Recently I was returning to my home from a series of magic events. I was tired of performing and being out on the road. I had one last stop to make at the Illusion Warehouse Magic Shop in Fort Worth and for the meeting of the SAM 138 Assembly that met in the back room there that evening. The meeting agenda was a showcase of famous magicians and their acts. I wasn’t particularly excited for this event. After all I could watch magic videos any time I wanted. As a habit, I don’t watch very many videos of other performers. I enjoy live shows much more than videos. But I am so glad that we watched these clips that evening. We saw performances of Tommy Wonder, Fred Capps, Don Alan, Channing Pollock and others.
For the first time all season I felt revived! I felt a sense of joy and eagerness to rest up and return to the road and continue my performances.
It is the magician’s job to be the face of magic to the audience. Too often is that face of magic one of complacency or even boredom! The magician who is careless with their execution of a magic routine is damaging to the art of magic and to audiences.
A magician should never perform any magic with the intent of gaining respect or worship from the audience. Too often do I see magicians perform magic with the attitude of “I can do something that you can’t do.” These magicians try to impress audiences by looking cool and they approach audiences with an attitude of what they can get from the audience instead of searching for how they can serve the audience.
A magician’s goal should always be to serve. Let’s honestly consider how much audiences really care that we chose magic as our hobby or profession. They care very little! While audiences hope to see something amazing that you can do, they are searching for an emotional experience, not to be dumbfounded, belittled nor to have their intelligence mocked. Most of all, they are NOT there to watch you out of a sense of duty. The audience owes the magician NOTHING, not even pity applause. Would you spend an hour of your evening watching a television show that you despise? No! You would change the channel or do something else with your time.
A magician serves out of joy. Audiences know when a magician is merely going through the motions and not working out of joy for what they do. A performer is CONSTANTLY communicating to the audience. As my college speech instructor would say “You cannot not communicate!” So what is it that you are communicating? If you’re not working from a place of joy, then the audience is going to know!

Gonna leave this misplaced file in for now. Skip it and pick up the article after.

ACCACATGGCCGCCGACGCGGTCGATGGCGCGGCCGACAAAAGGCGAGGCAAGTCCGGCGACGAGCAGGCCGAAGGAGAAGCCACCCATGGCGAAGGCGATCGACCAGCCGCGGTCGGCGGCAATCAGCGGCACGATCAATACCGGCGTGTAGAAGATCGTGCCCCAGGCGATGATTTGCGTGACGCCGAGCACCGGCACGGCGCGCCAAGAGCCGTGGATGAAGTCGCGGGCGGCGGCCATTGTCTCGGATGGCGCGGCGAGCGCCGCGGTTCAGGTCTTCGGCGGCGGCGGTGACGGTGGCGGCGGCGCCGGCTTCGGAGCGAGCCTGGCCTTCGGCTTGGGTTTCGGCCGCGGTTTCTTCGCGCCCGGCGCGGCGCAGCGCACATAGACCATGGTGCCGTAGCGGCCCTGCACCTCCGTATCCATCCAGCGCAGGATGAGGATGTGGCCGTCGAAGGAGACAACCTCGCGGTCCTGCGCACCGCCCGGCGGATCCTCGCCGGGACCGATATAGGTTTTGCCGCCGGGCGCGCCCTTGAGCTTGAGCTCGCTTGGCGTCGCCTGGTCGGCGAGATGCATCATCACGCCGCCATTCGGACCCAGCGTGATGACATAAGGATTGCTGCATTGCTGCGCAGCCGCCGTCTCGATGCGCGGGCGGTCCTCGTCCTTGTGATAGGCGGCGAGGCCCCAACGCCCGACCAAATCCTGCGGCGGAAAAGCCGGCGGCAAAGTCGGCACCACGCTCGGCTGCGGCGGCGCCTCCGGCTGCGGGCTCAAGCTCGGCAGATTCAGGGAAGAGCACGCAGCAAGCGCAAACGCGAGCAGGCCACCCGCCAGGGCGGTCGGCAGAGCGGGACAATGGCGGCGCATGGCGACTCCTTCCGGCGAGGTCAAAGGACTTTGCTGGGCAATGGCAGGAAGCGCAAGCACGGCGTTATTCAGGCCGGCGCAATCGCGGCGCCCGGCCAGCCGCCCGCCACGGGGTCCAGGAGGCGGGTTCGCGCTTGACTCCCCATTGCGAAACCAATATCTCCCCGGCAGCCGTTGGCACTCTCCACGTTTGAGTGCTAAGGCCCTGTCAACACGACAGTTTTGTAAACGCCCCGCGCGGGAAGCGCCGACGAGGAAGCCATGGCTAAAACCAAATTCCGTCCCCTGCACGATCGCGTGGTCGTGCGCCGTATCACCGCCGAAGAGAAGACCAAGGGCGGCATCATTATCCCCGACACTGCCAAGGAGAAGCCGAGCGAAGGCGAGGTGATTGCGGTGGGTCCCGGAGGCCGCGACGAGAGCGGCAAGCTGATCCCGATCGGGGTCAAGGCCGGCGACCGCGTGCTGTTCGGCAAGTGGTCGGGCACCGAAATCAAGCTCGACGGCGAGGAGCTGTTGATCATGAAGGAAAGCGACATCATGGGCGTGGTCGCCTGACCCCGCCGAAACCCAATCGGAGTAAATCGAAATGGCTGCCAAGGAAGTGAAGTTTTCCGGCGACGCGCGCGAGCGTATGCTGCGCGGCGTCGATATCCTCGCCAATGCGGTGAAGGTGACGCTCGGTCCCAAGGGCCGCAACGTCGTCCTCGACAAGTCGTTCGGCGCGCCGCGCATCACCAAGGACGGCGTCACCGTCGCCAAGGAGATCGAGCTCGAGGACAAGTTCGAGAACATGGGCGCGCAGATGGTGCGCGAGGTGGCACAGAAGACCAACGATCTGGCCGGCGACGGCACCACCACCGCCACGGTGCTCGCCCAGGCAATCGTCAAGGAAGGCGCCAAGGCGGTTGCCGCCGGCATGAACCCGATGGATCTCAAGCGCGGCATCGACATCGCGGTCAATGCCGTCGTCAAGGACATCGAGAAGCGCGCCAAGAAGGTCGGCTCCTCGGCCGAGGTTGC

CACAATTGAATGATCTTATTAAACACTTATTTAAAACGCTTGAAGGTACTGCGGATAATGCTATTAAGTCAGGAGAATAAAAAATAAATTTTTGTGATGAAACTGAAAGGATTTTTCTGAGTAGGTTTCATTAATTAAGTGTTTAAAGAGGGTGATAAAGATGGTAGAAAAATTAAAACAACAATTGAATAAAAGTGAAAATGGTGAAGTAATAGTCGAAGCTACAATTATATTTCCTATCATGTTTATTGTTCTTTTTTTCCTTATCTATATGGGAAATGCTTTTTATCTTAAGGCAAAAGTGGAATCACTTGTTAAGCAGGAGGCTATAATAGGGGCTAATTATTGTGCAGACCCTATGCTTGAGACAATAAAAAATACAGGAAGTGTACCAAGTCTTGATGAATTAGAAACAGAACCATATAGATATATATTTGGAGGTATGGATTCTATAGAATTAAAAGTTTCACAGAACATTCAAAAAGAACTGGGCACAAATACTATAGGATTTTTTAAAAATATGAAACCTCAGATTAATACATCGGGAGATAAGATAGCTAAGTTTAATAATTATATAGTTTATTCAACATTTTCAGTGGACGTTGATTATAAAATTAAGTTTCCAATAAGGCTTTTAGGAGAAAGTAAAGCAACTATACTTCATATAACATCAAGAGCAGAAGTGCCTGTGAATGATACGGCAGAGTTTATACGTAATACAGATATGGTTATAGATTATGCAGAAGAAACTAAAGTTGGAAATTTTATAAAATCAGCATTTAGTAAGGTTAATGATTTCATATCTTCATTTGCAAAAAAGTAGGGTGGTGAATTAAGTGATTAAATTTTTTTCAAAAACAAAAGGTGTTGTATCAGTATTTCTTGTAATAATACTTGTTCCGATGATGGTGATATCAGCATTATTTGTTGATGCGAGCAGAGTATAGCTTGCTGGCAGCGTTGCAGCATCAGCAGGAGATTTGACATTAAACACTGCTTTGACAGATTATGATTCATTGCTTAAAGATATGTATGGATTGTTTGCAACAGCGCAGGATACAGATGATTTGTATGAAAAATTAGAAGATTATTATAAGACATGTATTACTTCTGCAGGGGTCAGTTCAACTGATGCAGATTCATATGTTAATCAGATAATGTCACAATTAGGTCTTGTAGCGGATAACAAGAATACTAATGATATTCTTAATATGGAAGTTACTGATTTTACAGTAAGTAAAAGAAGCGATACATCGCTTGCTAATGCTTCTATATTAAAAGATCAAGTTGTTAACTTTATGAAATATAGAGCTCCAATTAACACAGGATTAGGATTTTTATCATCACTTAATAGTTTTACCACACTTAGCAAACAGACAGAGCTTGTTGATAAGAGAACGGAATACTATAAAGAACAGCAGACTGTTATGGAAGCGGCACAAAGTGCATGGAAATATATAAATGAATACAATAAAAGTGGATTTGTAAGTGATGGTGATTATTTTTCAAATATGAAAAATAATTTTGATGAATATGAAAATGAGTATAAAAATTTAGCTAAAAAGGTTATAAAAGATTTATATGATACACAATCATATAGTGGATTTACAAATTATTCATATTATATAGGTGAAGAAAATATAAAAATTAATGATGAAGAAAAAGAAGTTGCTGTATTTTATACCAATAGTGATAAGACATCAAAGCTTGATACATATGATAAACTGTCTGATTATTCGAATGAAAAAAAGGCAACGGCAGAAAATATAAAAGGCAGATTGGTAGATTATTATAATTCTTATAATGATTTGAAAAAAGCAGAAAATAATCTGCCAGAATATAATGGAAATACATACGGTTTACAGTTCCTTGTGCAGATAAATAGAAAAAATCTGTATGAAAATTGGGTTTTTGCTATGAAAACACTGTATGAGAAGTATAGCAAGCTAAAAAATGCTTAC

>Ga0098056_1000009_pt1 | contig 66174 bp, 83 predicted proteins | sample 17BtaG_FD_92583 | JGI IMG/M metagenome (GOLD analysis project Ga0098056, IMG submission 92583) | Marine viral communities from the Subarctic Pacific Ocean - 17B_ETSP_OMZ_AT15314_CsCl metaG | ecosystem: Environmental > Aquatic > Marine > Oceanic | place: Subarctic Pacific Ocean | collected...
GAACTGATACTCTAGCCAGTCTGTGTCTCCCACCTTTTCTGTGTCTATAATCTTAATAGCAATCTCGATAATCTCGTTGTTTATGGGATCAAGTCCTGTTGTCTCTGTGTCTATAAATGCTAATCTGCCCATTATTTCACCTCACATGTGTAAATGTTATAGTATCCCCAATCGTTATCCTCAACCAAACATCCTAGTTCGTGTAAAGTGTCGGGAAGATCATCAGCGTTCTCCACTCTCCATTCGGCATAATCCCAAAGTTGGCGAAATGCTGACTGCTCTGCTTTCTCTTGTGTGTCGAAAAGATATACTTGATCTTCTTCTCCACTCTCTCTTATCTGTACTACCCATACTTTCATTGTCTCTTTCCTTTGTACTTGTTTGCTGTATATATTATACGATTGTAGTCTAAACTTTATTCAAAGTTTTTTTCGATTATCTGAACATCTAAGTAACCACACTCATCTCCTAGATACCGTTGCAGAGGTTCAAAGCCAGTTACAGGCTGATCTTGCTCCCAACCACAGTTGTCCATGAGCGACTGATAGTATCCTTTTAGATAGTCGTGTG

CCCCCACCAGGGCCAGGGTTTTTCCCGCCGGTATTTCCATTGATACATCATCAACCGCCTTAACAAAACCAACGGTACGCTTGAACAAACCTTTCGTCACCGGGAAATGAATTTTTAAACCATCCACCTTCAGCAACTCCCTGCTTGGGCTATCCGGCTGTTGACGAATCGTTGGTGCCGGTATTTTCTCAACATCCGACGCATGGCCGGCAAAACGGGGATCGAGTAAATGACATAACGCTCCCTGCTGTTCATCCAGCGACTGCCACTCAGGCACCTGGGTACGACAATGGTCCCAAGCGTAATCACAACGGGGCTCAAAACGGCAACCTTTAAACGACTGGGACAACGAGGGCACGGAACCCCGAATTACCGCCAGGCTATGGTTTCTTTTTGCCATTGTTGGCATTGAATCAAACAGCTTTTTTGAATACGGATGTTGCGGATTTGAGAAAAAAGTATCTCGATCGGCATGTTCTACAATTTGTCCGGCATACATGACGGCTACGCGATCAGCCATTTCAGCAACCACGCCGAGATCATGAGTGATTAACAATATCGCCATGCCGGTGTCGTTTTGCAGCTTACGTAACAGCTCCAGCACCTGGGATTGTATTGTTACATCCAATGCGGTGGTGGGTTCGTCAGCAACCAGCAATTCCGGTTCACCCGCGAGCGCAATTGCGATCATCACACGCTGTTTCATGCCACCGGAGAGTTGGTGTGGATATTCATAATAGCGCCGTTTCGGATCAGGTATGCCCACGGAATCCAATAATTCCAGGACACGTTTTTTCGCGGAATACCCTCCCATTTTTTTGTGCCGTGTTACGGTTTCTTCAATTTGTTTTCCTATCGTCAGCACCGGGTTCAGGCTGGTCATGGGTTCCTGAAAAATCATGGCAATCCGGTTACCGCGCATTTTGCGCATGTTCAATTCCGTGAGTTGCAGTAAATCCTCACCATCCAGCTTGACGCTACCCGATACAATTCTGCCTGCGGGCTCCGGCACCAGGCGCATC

Let’s take a moment to define “joy” for the purposes of this writing. I’m talking about a combination of happiness as well as a sense of honor and duty towards the audience. In the English language the word “joy” has been bastardized in recent years and is now synonymous with “happiness.” By contrast, you can be “joyful” but not happy. To be joyful in magic is to work for your audience and to choose to promote an air of happiness and beauty to the audience. The word “joy” underscores my mission as I work for my audience whereas the word “happy” merely explains a temporary feeling that I may or may not have.
Furthermore, I use the word “joy” over the word happiness to explain that not all magic performances are designed to make the audience feel “happy.” Magic is an art like any other and can be used to portray a wide variety of emotions. When David Copperfield did his Death Saw illusion or his Grandpa’s Aces card effect on television the audience may have felt an array of emotions other than “happiness.” Through these routines the audience may experience fear, sadness, nostalgia, shock, compassion or a variety of other emotions before feeling happy in the end. Most magic shows have a happy and delightful ending to
them (excluding ghost shows, Halloween events, etc.) but ALL performances can be done from a place of joy despite the emotional goal of a magic routine.
Does the film Poltergeist make you feel joyful? Perhaps not. Even in the end when (spoiler alert) the Freeling family successfully retrieves their youngest daughter from the reaches of astro-diminsional limbo and escapes the house built atop a forgotten graveyard, the audience feels less “joyful” as the film fades to the closing credits. But did Steven Spielberg have a sense of joy in his mission to create this film and deliver it to audiences? Yes! It was the filmmaker’s sense of joy that brought about the completion of a classic film; however dramatic it may be.
But if joy is a vital ingredient to magic presentation, how does a magician obtain joy, practically speaking? First of all, every performer needs a mission greater than himself. Do you seek to honor God as your mission? Or perhaps you want to serve your audience by welcoming them in and introducing them to new ideas and feelings.
Beyond this, there are then two ways to bring further joy to your audience. First, by doing the magic that makes the performer happy and second by getting feedback from the audience.